Genome evolution and adaptation in a long-term experiment with Escherichia coli

Genome evolution and adaptation in a long-term experiment with Escherichia coli The relationship between rates of genomic evolution and organismal adaptation remains uncertain, despite considerable interest. The feasibility of obtaining genome sequences from experimentally evolving populations offers the opportunity to investigate this relationship with new precision. Here we sequence genomes sampled through 40,000 generations from a laboratory population of Escherichia coli . Although adaptation decelerated sharply, genomic evolution was nearly constant for 20,000 generations. Such clock-like regularity is usually viewed as the signature of neutral evolution, but several lines of evidence indicate that almost all of these mutations were beneficial. This same population later evolved an elevated mutation rate and accumulated hundreds of additional mutations dominated by a neutral signature. Thus, the coupling between genomic and adaptive evolution is complex and can be counterintuitive even in a constant environment. In particular, beneficial substitutions were surprisingly uniform over time, whereas neutral substitutions were highly variable. http://www.deepdyve.com/assets/images/DeepDyve-Logo-lg.png Nature Springer Journals

Genome evolution and adaptation in a long-term experiment with Escherichia coli

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Publisher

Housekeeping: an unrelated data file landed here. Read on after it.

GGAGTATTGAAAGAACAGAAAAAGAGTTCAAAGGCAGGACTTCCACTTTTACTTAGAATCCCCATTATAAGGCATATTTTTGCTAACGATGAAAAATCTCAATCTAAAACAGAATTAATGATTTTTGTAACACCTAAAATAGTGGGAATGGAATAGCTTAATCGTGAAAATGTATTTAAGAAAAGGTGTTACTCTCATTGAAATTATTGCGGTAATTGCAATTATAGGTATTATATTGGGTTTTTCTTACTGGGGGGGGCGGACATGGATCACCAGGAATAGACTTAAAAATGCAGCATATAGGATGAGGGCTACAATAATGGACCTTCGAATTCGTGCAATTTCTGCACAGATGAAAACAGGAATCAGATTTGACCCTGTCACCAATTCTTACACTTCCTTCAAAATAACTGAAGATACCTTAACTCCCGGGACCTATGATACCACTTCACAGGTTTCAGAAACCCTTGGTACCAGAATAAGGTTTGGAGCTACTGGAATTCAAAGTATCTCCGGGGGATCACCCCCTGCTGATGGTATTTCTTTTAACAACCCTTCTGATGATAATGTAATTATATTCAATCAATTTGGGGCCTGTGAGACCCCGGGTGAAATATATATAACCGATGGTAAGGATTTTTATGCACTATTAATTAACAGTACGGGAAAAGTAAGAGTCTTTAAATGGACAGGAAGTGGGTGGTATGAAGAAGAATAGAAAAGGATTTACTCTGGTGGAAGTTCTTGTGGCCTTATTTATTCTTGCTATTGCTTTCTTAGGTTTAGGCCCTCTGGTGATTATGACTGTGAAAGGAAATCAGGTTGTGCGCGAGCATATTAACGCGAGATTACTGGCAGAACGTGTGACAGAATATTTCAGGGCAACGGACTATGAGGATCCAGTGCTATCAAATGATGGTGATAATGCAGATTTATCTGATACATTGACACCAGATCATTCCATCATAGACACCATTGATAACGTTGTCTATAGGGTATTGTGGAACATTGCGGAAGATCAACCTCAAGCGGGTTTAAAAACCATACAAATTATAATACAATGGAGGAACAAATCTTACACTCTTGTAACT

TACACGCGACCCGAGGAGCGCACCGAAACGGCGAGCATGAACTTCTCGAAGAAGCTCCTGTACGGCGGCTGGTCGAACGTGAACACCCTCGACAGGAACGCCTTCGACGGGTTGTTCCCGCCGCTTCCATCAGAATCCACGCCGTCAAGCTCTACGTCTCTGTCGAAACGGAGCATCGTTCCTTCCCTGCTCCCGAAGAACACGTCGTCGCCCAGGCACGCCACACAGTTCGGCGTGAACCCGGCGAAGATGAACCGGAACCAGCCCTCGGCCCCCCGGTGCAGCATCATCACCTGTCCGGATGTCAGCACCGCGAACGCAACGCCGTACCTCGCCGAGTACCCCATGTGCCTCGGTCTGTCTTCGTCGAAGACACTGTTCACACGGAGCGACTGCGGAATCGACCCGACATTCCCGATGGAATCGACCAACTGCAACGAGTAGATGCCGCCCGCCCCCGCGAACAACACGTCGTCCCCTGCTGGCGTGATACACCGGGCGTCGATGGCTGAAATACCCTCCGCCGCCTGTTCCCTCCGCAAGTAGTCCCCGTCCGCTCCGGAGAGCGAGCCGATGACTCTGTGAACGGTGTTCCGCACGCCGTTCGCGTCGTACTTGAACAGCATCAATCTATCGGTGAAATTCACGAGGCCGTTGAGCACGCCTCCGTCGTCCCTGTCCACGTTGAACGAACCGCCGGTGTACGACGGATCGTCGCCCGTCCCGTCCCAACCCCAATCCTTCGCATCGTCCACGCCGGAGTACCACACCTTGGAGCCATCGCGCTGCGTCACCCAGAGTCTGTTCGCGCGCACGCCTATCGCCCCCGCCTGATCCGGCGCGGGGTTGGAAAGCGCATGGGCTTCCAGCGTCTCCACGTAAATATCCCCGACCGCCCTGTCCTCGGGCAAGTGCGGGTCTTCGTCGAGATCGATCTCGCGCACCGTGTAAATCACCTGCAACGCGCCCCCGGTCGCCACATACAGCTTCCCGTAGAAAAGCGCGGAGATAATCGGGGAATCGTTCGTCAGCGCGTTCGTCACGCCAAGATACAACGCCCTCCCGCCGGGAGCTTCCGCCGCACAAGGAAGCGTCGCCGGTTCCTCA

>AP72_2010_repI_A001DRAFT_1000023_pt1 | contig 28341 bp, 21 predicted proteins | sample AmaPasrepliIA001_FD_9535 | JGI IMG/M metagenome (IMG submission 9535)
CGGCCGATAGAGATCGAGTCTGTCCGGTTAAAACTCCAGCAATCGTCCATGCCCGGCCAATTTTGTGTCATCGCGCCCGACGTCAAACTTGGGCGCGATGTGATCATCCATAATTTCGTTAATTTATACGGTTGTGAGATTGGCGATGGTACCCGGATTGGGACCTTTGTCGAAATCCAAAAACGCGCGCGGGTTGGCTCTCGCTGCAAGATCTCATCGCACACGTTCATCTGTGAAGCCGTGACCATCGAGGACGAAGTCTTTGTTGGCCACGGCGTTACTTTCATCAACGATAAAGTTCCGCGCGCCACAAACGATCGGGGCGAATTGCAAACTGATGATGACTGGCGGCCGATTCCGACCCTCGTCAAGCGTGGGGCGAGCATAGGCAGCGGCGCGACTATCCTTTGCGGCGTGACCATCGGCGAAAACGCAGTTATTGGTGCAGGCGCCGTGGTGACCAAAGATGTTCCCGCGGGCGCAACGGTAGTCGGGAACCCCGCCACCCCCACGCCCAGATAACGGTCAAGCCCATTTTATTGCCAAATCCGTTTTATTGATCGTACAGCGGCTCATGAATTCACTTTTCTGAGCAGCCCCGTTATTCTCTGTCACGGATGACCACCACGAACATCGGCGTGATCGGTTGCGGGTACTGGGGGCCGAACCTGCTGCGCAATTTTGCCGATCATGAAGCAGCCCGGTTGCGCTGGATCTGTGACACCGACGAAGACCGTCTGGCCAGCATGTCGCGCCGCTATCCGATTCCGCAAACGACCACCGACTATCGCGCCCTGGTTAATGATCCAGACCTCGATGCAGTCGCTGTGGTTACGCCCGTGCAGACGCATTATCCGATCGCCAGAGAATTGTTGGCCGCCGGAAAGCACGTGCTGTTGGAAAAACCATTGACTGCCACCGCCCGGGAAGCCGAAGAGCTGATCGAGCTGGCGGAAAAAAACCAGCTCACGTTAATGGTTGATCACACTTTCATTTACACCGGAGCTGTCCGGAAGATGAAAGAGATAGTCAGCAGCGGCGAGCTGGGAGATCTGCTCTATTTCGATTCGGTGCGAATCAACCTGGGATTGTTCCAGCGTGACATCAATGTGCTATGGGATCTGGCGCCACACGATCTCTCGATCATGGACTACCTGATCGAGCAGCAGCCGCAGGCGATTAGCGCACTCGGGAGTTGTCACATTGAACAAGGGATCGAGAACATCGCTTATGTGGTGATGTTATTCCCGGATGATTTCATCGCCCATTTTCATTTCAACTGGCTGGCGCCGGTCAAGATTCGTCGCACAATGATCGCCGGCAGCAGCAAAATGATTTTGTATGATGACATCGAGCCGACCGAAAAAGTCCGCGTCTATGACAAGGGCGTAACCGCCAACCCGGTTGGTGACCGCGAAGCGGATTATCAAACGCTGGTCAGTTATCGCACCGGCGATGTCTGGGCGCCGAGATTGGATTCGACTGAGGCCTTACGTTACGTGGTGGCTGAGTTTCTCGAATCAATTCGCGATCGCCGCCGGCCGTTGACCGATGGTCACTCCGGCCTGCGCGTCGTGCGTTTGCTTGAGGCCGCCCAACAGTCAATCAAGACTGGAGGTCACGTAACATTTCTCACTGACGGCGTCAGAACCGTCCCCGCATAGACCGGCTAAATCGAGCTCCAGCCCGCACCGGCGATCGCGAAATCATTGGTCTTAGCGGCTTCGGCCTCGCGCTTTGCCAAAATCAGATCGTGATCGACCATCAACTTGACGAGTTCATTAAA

Springer Journals
Copyright
Copyright © 2009 Macmillan Publishers Limited. All rights reserved
ISSN
0028-0836
eISSN
1476-4687
DOI
10.1038/nature08480
Publisher site
See Article on Publisher Site

Abstract

The relationship between rates of genomic evolution and organismal adaptation remains uncertain, despite considerable interest. The feasibility of obtaining genome sequences from experimentally evolving populations offers the opportunity to investigate this relationship with new precision. Here we sequence genomes sampled through 40,000 generations from a laboratory population of Escherichia coli . Although adaptation decelerated sharply, genomic evolution was nearly constant for 20,000 generations. Such clock-like regularity is usually viewed as the signature of neutral evolution, but several lines of evidence indicate that almost all of these mutations were beneficial. This same population later evolved an elevated mutation rate and accumulated hundreds of additional mutations dominated by a neutral signature. Thus, the coupling between genomic and adaptive evolution is complex and can be counterintuitive even in a constant environment. In particular, beneficial substitutions were surprisingly uniform over time, whereas neutral substitutions were highly variable.

Journal

NatureSpringer Journals

Published: Oct 18, 2009

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